I was made to feel ashamed for being a girl when I was growing up. Torn between my Indian and British roots. I am today the lotus that blossomed from the misogynous muddy waters.
In cultures across the globe women are framed with shame in one way or another. Shame comes in many forms. Labelling, belittling, disrespecting, insulting, abusing or just holding negative attitudes. Women in the west are not impervious to be made to feel ashamed. For example, menstruation is still so stigmatised. In some Asian cultures (not mine), girls are celebrated and showered with gifts for being fertile. However, here women hide tampons and sanitary towels, dodging every eye in sight like a ninja. Breastfeeding is another taboo. Women are also criticised for aging or putting on weight. Letting that saggy skin hang out is an outcry, let alone the humiliation of rape, sexual assaults and domestic violence. Though this is all very much down to individual experience, shame is always thrown at us.
I was born in the UK in the 80s. My mother came to the UK as a child and married my dad from India in the late 70s. Though my family adopted British values like Christmas, Easter and English food, they were still indoctrinated by a patriarchal system of their community. It should have been the best of both worlds, but I resented Indian culture at the time. I was told to “have shame” like a repeated broken record by my mother. This became a staple accessory for most girls from my tribe. The Punjabi word for shameless is “Besharam.” Nobody wanted that, so we stuck with shame. The “in” compliment was to be a “simple” girl and if you did not conform to that, then shame on you!
My whole early life in the 80s and early 90s was moulded to impress my “future in-laws and husband.” I was told I need to learn to cook and clean and be quiet. Why would I celebrate such a depressive culture? I desperately wanted to be part of British society but I was labelled and called a “coconut!” – More insults! I remember how sad it was to strip pictures of pop stars and footballers off my wall because I was told that “Indian girls don’t have pictures of men.” As soon as I hit puberty, I was made to feel worse. The cost of boobs was being forced to wear baggy unfeminine clothes. I never owned my femininity because it was so dirtied. There were so many expectations for girls but never boys. I used to hear people in the community bad mouth and slam girls. I would hear gossip about girls who wore make-up like it was a crime. Girls slated for seen wearing a skirt and shunned for talking to a boy! Girls often rebelled and lived double lives to escape this oppression. I didn’t blame them.
In Indian culture, there are two poles as far as I am concerned. One where women are revered as Goddess and the others where the women are marred in misogyny. My white friends would assume that my culture was curried and colourful and wanted to hear beautiful stories of my life. Apart from the food and music there was seldom positive aspects. I wasn’t allowed to cut my hair, they were; I wasn’t allowed to wear shorts and dresses, they were; I wasn’t allowed to express myself, and they were. I remember being at a family wedding and I thought that my bra strap was slightly on show. How I spend months worrying whether it was captured on film. I worried to the point of sickness of what people would think of me – yes over a bra strap! I would worry if they would affect my future proposals of marriage. Sad existence but I was so engrained. It never did show up on the video after all…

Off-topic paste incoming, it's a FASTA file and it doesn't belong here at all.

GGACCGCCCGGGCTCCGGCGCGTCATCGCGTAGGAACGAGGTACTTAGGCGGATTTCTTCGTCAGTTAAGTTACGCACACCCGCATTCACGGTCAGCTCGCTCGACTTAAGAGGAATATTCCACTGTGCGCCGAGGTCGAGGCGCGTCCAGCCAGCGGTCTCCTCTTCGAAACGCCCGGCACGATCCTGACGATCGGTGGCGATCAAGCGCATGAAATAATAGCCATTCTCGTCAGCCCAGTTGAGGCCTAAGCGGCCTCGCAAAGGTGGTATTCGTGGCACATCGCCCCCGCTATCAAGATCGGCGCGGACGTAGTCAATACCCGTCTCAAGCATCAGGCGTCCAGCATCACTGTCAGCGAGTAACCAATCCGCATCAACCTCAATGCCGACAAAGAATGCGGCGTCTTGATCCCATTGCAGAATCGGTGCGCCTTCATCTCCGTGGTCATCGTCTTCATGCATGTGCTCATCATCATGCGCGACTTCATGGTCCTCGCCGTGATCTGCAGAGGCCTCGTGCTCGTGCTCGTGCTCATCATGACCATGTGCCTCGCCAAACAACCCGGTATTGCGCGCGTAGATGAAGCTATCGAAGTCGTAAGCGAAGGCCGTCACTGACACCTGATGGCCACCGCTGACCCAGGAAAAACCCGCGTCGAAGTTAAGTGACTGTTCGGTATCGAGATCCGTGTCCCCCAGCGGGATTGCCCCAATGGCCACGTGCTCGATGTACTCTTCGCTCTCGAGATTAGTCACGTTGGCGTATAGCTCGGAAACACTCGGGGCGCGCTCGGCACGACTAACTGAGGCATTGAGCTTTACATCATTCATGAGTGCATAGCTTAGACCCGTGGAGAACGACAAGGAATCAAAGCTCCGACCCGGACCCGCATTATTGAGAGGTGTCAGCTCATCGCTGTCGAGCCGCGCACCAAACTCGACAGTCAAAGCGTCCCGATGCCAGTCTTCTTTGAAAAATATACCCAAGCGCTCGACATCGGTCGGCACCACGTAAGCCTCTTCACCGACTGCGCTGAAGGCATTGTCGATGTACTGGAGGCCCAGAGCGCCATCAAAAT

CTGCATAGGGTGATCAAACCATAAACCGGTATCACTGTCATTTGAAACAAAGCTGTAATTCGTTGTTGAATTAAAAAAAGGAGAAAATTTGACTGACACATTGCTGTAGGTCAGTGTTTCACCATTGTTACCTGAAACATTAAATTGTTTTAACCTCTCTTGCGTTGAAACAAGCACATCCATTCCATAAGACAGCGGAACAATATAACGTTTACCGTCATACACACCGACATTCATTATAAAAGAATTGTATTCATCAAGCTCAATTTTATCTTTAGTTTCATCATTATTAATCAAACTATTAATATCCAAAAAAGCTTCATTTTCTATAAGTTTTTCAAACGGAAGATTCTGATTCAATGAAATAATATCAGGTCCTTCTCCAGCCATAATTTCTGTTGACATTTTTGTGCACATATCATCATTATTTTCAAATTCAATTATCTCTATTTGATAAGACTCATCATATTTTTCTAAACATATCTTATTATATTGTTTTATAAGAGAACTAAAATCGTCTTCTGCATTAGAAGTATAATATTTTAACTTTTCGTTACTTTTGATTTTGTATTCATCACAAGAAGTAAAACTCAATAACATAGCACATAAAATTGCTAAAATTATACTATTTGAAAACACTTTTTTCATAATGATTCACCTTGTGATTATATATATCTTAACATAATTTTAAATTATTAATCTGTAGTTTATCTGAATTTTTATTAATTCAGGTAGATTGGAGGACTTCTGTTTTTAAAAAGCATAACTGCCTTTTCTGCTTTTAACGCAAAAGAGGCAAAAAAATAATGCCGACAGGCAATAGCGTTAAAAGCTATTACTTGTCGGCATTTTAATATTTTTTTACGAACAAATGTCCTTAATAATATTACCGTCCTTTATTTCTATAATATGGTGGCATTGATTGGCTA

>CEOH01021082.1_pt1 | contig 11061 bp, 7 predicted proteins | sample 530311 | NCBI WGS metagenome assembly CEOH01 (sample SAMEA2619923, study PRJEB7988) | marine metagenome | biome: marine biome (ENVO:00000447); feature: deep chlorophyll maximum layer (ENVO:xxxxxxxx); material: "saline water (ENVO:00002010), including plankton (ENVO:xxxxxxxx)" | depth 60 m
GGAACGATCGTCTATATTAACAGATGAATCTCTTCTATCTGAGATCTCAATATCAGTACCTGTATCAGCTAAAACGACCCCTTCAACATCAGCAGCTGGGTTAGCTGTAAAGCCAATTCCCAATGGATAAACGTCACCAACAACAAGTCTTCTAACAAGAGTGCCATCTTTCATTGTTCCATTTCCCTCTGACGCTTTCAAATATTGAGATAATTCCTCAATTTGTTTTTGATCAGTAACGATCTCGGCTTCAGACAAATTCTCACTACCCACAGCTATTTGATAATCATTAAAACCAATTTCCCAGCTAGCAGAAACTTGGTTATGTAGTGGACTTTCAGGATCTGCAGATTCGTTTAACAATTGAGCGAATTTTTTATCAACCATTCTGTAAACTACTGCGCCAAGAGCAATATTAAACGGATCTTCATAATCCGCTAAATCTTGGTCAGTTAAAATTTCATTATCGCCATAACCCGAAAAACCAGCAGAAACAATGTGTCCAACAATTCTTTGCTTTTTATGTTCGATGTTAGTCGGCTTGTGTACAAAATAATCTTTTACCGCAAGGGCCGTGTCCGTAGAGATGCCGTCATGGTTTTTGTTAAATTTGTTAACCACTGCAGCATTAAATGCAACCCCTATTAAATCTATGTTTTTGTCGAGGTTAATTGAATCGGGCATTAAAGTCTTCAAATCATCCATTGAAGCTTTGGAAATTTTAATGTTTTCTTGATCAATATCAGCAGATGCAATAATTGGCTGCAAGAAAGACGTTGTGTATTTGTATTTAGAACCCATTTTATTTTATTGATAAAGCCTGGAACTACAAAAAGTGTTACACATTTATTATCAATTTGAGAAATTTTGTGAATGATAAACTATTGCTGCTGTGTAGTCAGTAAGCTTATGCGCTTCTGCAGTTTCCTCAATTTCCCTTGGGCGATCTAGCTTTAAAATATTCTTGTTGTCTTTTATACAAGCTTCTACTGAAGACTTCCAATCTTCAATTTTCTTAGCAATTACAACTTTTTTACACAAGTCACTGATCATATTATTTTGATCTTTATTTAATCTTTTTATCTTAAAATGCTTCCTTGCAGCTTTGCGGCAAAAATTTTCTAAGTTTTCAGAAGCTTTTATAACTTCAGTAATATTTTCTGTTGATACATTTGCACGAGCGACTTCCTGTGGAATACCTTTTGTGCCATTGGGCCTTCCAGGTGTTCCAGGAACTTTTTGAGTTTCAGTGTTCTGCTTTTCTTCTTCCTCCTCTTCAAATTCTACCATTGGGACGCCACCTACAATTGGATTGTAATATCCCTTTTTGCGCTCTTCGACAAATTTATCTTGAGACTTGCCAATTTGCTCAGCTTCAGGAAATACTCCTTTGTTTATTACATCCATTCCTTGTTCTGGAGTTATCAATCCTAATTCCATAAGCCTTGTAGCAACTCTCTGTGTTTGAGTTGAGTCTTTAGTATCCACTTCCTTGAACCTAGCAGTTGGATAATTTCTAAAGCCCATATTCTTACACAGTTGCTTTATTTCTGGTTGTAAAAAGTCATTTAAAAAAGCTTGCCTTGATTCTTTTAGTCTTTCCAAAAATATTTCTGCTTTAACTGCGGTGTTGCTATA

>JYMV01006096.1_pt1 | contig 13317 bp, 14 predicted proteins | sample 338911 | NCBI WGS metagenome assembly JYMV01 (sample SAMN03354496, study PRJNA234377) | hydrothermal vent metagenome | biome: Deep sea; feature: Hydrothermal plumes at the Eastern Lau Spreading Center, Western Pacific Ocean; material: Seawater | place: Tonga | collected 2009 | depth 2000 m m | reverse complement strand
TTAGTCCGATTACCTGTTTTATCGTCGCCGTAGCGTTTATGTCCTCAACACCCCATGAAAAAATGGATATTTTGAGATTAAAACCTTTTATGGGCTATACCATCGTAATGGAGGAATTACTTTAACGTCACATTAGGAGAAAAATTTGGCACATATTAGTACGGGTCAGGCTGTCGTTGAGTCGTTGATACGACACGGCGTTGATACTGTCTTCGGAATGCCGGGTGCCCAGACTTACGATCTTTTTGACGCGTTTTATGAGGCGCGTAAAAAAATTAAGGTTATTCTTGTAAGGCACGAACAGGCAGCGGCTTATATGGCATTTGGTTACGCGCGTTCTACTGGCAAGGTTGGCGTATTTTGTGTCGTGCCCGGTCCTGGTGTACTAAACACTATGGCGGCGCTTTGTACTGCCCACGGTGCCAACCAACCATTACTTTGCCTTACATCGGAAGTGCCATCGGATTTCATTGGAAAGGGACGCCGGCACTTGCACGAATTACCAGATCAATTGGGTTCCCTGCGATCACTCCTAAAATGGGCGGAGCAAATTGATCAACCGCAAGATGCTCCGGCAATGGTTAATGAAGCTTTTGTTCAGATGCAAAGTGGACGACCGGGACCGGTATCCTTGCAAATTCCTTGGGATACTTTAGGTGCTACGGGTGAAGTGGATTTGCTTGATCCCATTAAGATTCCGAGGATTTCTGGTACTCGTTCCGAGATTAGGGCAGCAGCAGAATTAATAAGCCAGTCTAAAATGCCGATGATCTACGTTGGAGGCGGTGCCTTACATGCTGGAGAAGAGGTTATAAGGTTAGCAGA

There were Asian families who didn’t have the same “shame” thing. They were liberal but so Indian. They could show their legs, cut their hair, have an open conversation with their parents and remain so Asian! I wanted that life and was going to create it. Looking back, I don’t resent my parents. It’s just the way it was and they followed what other people did. This had to end so the rebellion began.
Things changed slowly over time. I put pressure on my parents to allow me to cut my hair and with doing this I paved the way for my younger siblings whom had a delight of privileges. Times have defiantly changed now, thankfully. Now I do not have to wear shame because I have none. And if my bra strap is showing then oh well, I hope it’s nice and bright and in your face! I respect women who chose to dress modestly dress such as Muslim with nikabs and challenge any discrimination they face. But you do not need to be modest to be respected! Nudity empowers some. Modesty empowers some. I still have my self-respect and decadency; however, the feeling I get wearing a bikini on the beach or a pair of shorts is so liberating because I remember the days where I couldn’t imagine wearing that and feeling good about myself.
The proudness I have today for my heritage is a far cry from my childhood. I love celebrating it because now all that shame has been stripped. I can see the rich beauty that was hiding beneath. Though there are still many wrongs across diverse south Asian cultures. No one should feel shame, have shame or wear shame. I am today the lotus that has blossomed from the muddy misogynous water. Shit is the best fertilizer. Be a badass Besharam!
Author: Reena Kumari
Author Bio: Reena Kumari is British Born Asian woman. She has a background in arts, social research and is a qualified health and lifestyle adviser.